Temples return with a new SNES flavoured 8bit synth sound, peppered with their trademark psychedelic stamps.
It’s been a while. After dropping one of 2014s best albums retro-psych titans Temples have returned like the Jedi. Since we last caught them Temples have been all over the world; touring, festival-ing and probably smoking lots of drugs whilst messing around with synths. ‘Sun Structures’ gained confident, exciting reviews by critics who praised its lavish attention to detail, instrumentation and glorious production value, garnering comparisons to Aussie psych-gods Tame Impala.
However, where would they go next? Were they to relentlessly tour, not even a morsel of fresh material to coax back some interest, eventually running out of steam having mastered their acid-rock retrogressions with no creative ground left to cover?
No. But it certainly looked that way.
For me, Temples are to Tame impala perhaps what Jeremy Corbyn is to New Labour (minus the Iraq War). They’re parallel, a far more left-field, hardcore incarnation of, basically the same thing. If Sun structures were Temples’ (Syd Barrett rather than Rodger Waters influenced) uncompromisingly retro ode to psych and freakbeat then ‘Lonerism’ was the reverse, bountiful, contemporary sneaks slotted in here and there. Temples new album, therefore, will perhaps epitomize a more radical attempt at buzzing off of ‘Currents’ and its synth-loaded digression from guitars. New single ‘Certainty’ does exactly that.
A Clumping beat starts the track off, closely followed by growling Fuzz/lead synths bobbing along with certified hip-hoppy aggression. It’s certainly not the Trex-esq powder pop or glossy swirlings of their previous endeavor. The distorted 8bit melody line then ruptures through – it’s either a Legend of Zelda or Star Fox sample but I can’t put my finger on which…Either way, it’s epic – the melody, evoking my inner 80s space-cowboy, mythological He-Man type character, riding on stars through a galaxy in transformers.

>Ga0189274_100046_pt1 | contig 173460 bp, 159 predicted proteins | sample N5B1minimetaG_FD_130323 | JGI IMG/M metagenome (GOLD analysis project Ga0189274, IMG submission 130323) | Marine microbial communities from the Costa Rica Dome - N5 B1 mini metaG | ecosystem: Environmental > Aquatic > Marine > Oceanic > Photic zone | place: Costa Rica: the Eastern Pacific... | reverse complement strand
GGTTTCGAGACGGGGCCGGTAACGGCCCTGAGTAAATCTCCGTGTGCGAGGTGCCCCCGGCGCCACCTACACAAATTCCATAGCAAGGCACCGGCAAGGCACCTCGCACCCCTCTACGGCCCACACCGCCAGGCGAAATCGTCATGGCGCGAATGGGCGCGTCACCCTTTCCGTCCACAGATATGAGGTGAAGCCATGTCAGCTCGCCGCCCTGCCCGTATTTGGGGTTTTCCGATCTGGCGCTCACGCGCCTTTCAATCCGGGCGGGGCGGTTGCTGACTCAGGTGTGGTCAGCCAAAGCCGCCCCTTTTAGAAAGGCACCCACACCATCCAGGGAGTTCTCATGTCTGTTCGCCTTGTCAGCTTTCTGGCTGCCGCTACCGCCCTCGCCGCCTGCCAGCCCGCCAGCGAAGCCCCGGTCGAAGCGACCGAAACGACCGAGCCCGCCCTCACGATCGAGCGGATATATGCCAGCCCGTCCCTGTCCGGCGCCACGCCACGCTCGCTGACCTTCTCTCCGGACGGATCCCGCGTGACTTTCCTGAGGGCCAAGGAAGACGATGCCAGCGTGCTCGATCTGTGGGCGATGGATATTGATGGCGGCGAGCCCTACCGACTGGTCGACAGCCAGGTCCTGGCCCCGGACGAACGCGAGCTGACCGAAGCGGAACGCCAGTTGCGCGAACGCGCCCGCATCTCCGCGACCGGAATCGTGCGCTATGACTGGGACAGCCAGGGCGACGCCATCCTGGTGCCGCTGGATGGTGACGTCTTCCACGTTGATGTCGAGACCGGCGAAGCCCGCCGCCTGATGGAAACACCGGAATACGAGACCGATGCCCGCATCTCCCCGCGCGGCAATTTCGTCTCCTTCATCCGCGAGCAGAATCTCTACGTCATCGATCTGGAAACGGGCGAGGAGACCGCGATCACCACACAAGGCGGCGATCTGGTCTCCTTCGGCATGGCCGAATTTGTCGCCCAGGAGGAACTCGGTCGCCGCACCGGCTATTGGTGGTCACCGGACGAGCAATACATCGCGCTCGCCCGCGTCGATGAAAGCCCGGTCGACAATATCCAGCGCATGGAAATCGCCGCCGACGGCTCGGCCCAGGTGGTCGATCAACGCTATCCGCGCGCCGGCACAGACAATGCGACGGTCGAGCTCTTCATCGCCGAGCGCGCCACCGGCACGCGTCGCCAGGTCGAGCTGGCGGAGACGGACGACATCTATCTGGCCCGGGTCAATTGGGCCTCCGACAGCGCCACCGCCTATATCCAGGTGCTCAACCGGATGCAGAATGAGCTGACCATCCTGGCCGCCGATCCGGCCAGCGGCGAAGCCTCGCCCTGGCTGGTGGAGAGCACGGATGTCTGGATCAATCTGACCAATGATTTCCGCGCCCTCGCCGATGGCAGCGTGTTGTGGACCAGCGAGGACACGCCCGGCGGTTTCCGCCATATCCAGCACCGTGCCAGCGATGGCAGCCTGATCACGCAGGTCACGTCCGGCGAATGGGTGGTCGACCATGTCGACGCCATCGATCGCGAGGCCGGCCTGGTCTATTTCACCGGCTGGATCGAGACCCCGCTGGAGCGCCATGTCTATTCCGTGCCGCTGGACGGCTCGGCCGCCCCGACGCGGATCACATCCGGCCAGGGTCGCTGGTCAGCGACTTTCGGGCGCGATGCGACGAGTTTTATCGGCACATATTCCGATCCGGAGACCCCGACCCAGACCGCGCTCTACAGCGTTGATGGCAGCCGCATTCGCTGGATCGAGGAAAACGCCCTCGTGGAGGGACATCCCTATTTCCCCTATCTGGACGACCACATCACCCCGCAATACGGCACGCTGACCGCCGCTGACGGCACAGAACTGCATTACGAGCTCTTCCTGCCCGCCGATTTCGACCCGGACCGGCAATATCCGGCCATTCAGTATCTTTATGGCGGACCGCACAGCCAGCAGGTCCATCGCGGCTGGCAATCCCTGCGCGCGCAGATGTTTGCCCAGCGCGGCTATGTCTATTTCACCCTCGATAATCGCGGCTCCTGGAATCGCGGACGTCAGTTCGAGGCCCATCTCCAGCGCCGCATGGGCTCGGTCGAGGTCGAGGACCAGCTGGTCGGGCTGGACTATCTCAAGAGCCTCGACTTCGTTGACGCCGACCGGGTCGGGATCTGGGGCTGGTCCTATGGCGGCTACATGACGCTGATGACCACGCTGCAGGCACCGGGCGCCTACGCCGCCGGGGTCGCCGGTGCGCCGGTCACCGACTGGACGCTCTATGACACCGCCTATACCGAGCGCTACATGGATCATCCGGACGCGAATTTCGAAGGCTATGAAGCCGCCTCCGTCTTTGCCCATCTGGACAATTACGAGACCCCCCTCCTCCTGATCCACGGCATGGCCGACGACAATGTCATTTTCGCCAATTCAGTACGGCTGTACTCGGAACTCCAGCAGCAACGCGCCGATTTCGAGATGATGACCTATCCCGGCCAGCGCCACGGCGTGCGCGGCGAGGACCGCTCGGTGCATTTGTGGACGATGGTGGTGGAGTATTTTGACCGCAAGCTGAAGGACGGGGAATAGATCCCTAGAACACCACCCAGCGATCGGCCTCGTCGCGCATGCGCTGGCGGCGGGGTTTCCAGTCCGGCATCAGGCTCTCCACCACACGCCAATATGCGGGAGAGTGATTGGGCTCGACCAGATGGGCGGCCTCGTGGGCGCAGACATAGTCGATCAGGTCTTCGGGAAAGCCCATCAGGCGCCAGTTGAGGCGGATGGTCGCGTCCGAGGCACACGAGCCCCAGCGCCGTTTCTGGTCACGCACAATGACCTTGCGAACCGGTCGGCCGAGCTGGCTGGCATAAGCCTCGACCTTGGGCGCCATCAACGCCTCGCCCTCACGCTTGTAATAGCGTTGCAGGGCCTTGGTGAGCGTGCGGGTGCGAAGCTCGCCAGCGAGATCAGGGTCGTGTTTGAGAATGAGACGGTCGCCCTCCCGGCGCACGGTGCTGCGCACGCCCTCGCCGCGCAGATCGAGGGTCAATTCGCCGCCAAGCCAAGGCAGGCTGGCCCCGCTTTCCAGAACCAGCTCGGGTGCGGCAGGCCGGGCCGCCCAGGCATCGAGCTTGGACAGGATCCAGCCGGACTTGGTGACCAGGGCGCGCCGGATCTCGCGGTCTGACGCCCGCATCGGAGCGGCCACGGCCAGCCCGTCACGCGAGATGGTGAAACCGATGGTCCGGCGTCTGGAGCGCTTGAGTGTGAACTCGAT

Temples have taken the synth-based pop of their Aussie counterparts and sucker-punched it with their own trademark mythical/ medieval folk melodies. Bagshaw’s resonating vocals soar over the tracks layered concoction of electronica – its classic temples melodicism; hints of character from the bass and drums occasionally squeak into the spotlight during the verses with Folk-Floyd, background chants, their archetypal flasceto-based model descends/ascends and essential euphoric choruses.
There’s definitely a strong whiff of both ‘currents’ and the dark, synth-based grooves of The Horrors but Temples standalone, never in the shadow of either band, they do their own thing – they’re fabulous musicians.
It’s an unexpected twist for Temples yet they haven’t changed all that much bellow the surface. The instrumentation has evolved yet the core ideology behind their psych revolution has remained the same: retro yet unique Bubblegum melodies, lavish production and gorgeous instrumentation.
I can’t wait for the album.